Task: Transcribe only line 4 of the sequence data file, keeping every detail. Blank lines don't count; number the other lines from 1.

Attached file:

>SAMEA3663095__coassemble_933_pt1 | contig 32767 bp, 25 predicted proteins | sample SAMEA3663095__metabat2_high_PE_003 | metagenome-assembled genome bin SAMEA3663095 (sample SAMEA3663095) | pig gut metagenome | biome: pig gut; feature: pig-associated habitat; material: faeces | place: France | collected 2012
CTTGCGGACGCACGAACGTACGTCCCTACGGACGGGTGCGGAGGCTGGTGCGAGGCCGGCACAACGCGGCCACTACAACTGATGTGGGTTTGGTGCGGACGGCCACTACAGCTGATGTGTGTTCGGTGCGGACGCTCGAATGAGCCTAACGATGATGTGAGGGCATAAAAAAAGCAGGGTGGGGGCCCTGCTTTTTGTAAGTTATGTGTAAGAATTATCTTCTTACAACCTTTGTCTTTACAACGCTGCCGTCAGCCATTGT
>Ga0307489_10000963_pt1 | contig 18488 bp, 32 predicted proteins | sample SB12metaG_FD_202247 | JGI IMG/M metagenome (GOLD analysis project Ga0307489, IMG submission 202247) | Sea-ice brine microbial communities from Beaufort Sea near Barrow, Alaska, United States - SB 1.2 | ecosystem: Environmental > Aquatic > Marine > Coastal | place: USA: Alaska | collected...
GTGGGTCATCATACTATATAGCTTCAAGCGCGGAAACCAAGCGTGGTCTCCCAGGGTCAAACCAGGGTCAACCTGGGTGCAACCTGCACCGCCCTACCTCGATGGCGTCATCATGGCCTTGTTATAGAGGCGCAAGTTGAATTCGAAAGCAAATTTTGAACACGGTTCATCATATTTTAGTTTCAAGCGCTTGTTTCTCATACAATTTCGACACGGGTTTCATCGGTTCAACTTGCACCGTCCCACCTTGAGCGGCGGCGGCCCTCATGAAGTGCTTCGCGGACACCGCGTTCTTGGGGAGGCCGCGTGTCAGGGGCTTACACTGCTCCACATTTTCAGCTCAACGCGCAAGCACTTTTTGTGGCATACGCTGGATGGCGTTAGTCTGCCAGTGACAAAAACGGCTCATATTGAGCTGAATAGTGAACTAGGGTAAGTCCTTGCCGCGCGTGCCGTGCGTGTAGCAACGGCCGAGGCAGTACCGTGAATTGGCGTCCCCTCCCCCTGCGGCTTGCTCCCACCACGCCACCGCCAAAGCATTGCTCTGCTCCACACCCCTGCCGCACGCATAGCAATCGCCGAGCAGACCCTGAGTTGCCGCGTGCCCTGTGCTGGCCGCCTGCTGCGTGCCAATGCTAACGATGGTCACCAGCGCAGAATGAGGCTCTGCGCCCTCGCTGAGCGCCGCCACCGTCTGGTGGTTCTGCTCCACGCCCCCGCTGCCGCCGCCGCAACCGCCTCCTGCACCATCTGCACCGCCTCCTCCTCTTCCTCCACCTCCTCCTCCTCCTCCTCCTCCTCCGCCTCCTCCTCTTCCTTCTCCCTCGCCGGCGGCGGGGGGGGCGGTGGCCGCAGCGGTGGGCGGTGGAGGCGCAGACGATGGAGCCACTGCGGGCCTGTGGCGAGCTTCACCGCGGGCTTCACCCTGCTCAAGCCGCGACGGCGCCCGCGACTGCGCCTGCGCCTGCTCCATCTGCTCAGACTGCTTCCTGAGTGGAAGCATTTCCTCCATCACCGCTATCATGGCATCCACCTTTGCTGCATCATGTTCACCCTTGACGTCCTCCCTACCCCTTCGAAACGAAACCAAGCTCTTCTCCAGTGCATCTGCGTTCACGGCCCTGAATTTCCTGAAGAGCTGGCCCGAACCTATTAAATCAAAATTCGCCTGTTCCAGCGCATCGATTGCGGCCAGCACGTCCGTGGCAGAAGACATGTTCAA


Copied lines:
GTGGGTCATCATACTATATAGCTTCAAGCGCGGAAACCAAGCGTGGTCTCCCAGGGTCAAACCAGGGTCAACCTGGGTGCAACCTGCACCGCCCTACCTCGATGGCGTCATCATGGCCTTGTTATAGAGGCGCAAGTTGAATTCGAAAGCAAATTTTGAACACGGTTCATCATATTTTAGTTTCAAGCGCTTGTTTCTCATACAATTTCGACACGGGTTTCATCGGTTCAACTTGCACCGTCCCACCTTGAGCGGCGGCGGCCCTCATGAAGTGCTTCGCGGACACCGCGTTCTTGGGGAGGCCGCGTGTCAGGGGCTTACACTGCTCCACATTTTCAGCTCAACGCGCAAGCACTTTTTGTGGCATACGCTGGATGGCGTTAGTCTGCCAGTGACAAAAACGGCTCATATTGAGCTGAATAGTGAACTAGGGTAAGTCCTTGCCGCGCGTGCCGTGCGTGTAGCAACGGCCGAGGCAGTACCGTGAATTGGCGTCCCCTCCCCCTGCGGCTTGCTCCCACCACGCCACCGCCAAAGCATTGCTCTGCTCCACACCCCTGCCGCACGCATAGCAATCGCCGAGCAGACCCTGAGTTGCCGCGTGCCCTGTGCTGGCCGCCTGCTGCGTGCCAATGCTAACGATGGTCACCAGCGCAGAATGAGGCTCTGCGCCCTCGCTGAGCGCCGCCACCGTCTGGTGGTTCTGCTCCACGCCCCCGCTGCCGCCGCCGCAACCGCCTCCTGCACCATCTGCACCGCCTCCTCCTCTTCCTCCACCTCCTCCTCCTCCTCCTCCTCCTCCGCCTCCTCCTCTTCCTTCTCCCTCGCCGGCGGCGGGGGGGGCGGTGGCCGCAGCGGTGGGCGGTGGAGGCGCAGACGATGGAGCCACTGCGGGCCTGTGGCGAGCTTCACCGCGGGCTTCACCCTGCTCAAGCCGCGACGGCGCCCGCGACTGCGCCTGCGCCTGCTCCATCTGCTCAGACTGCTTCCTGAGTGGAAGCATTTCCTCCATCACCGCTATCATGGCATCCACCTTTGCTGCATCATGTTCACCCTTGACGTCCTCCCTACCCCTTCGAAACGAAACCAAGCTCTTCTCCAGTGCATCTGCGTTCACGGCCCTGAATTTCCTGAAGAGCTGGCCCGAACCTATTAAATCAAAATTCGCCTGTTCCAGCGCATCGATTGCGGCCAGCACGTCCGTGGCAGAAGACATGTTCAA